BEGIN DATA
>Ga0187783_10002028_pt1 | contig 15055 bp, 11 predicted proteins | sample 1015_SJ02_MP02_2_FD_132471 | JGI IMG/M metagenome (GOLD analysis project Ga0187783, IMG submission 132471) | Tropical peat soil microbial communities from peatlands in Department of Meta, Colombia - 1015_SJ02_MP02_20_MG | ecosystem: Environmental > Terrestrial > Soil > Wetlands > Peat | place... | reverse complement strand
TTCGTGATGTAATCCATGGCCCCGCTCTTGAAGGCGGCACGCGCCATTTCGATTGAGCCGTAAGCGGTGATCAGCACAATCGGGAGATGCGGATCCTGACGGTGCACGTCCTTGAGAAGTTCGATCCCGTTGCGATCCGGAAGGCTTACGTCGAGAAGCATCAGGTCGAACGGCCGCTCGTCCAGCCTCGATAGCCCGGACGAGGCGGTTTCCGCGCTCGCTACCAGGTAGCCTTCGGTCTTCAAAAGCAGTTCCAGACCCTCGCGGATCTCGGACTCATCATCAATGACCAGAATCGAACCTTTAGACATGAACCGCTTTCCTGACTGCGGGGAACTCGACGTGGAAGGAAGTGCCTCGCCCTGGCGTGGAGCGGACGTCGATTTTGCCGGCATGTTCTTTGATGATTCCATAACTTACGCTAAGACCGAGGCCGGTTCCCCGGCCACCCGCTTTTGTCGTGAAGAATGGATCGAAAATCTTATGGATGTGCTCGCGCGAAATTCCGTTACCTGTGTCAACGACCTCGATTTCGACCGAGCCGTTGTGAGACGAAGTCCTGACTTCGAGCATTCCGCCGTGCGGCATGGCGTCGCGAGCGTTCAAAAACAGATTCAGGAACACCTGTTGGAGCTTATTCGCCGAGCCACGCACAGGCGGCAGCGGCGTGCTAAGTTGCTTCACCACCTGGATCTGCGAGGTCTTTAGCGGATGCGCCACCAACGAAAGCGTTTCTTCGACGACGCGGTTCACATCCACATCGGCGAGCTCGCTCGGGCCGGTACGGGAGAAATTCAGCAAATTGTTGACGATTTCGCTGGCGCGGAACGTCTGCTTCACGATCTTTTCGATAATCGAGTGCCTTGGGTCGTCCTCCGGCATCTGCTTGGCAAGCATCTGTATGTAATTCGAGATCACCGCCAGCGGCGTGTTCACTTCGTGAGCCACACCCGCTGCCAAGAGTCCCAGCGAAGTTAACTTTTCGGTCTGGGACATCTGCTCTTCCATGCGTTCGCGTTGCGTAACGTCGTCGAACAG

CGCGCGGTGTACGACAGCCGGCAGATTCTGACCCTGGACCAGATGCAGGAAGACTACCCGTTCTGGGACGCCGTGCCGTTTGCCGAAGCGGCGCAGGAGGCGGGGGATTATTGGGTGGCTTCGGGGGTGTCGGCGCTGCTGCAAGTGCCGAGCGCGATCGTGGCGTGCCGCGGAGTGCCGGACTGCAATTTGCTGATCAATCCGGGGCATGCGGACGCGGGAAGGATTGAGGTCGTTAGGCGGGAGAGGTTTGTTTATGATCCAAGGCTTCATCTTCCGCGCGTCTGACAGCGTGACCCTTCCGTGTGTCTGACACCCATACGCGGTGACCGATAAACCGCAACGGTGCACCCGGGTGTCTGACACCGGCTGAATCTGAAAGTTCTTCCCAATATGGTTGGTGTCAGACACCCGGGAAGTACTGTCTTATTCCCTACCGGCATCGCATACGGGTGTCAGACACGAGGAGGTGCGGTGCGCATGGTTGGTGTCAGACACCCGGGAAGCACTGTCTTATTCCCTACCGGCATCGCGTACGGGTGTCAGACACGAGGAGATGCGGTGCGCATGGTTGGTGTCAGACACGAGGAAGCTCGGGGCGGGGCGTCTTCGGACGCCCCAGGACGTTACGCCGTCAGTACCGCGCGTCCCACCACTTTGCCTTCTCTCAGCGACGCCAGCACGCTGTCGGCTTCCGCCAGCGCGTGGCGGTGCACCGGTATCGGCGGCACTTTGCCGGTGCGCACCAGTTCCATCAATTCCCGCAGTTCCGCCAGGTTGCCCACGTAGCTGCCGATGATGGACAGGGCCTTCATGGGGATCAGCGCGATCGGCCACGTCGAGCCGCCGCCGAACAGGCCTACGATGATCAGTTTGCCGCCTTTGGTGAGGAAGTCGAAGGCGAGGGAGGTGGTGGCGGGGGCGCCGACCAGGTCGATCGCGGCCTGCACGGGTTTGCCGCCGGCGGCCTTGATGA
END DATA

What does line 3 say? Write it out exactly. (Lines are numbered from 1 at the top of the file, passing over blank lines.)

CGCGCGGTGTACGACAGCCGGCAGATTCTGACCCTGGACCAGATGCAGGAAGACTACCCGTTCTGGGACGCCGTGCCGTTTGCCGAAGCGGCGCAGGAGGCGGGGGATTATTGGGTGGCTTCGGGGGTGTCGGCGCTGCTGCAAGTGCCGAGCGCGATCGTGGCGTGCCGCGGAGTGCCGGACTGCAATTTGCTGATCAATCCGGGGCATGCGGACGCGGGAAGGATTGAGGTCGTTAGGCGGGAGAGGTTTGTTTATGATCCAAGGCTTCATCTTCCGCGCGTCTGACAGCGTGACCCTTCCGTGTGTCTGACACCCATACGCGGTGACCGATAAACCGCAACGGTGCACCCGGGTGTCTGACACCGGCTGAATCTGAAAGTTCTTCCCAATATGGTTGGTGTCAGACACCCGGGAAGTACTGTCTTATTCCCTACCGGCATCGCATACGGGTGTCAGACACGAGGAGGTGCGGTGCGCATGGTTGGTGTCAGACACCCGGGAAGCACTGTCTTATTCCCTACCGGCATCGCGTACGGGTGTCAGACACGAGGAGATGCGGTGCGCATGGTTGGTGTCAGACACGAGGAAGCTCGGGGCGGGGCGTCTTCGGACGCCCCAGGACGTTACGCCGTCAGTACCGCGCGTCCCACCACTTTGCCTTCTCTCAGCGACGCCAGCACGCTGTCGGCTTCCGCCAGCGCGTGGCGGTGCACCGGTATCGGCGGCACTTTGCCGGTGCGCACCAGTTCCATCAATTCCCGCAGTTCCGCCAGGTTGCCCACGTAGCTGCCGATGATGGACAGGGCCTTCATGGGGATCAGCGCGATCGGCCACGTCGAGCCGCCGCCGAACAGGCCTACGATGATCAGTTTGCCGCCTTTGGTGAGGAAGTCGAAGGCGAGGGAGGTGGTGGCGGGGGCGCCGACCAGGTCGATCGCGGCCTGCACGGGTTTGCCGCCGGCGGCCTTGATGA